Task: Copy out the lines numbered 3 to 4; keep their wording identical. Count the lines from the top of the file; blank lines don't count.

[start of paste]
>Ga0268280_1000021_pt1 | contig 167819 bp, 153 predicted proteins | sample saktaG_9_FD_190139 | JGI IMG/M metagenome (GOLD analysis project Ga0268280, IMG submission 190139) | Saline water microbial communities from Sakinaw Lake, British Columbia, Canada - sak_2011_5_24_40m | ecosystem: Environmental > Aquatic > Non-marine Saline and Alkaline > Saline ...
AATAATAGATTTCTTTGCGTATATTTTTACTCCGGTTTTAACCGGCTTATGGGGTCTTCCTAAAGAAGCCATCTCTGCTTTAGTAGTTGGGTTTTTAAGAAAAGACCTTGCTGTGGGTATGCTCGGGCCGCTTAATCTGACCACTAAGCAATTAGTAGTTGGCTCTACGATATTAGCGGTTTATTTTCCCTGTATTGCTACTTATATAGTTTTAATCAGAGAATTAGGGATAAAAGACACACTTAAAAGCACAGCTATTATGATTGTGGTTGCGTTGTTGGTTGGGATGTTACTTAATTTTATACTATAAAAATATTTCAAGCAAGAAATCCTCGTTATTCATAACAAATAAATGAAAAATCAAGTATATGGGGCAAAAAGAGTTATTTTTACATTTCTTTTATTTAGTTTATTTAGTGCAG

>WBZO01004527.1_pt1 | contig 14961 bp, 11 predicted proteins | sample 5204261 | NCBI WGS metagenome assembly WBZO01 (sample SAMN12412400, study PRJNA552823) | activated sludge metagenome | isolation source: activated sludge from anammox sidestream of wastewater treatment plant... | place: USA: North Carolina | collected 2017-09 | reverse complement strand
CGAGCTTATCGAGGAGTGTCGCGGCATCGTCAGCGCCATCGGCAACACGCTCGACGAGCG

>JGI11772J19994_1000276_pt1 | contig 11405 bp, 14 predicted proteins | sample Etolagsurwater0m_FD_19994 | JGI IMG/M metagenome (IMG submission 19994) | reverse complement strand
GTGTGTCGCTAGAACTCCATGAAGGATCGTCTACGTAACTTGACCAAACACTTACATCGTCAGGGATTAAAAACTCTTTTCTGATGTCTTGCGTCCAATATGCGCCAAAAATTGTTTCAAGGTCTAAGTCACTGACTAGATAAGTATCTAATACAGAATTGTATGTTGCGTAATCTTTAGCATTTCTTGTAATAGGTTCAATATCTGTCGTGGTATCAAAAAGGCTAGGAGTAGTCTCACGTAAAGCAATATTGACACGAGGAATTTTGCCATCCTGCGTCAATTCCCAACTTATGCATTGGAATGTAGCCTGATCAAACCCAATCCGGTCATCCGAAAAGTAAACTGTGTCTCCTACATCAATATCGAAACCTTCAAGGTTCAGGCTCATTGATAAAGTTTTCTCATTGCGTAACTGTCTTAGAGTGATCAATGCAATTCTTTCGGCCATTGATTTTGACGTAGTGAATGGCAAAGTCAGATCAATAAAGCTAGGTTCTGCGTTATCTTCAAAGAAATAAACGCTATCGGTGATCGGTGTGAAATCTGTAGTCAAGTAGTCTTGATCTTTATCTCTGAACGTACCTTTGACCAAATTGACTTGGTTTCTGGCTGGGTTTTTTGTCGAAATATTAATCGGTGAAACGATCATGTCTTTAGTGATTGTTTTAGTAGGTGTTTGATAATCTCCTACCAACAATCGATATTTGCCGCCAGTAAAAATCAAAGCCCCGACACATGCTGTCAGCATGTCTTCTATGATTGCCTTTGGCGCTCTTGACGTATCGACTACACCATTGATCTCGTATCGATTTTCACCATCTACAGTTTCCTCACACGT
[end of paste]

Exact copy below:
>WBZO01004527.1_pt1 | contig 14961 bp, 11 predicted proteins | sample 5204261 | NCBI WGS metagenome assembly WBZO01 (sample SAMN12412400, study PRJNA552823) | activated sludge metagenome | isolation source: activated sludge from anammox sidestream of wastewater treatment plant... | place: USA: North Carolina | collected 2017-09 | reverse complement strand
CGAGCTTATCGAGGAGTGTCGCGGCATCGTCAGCGCCATCGGCAACACGCTCGACGAGCG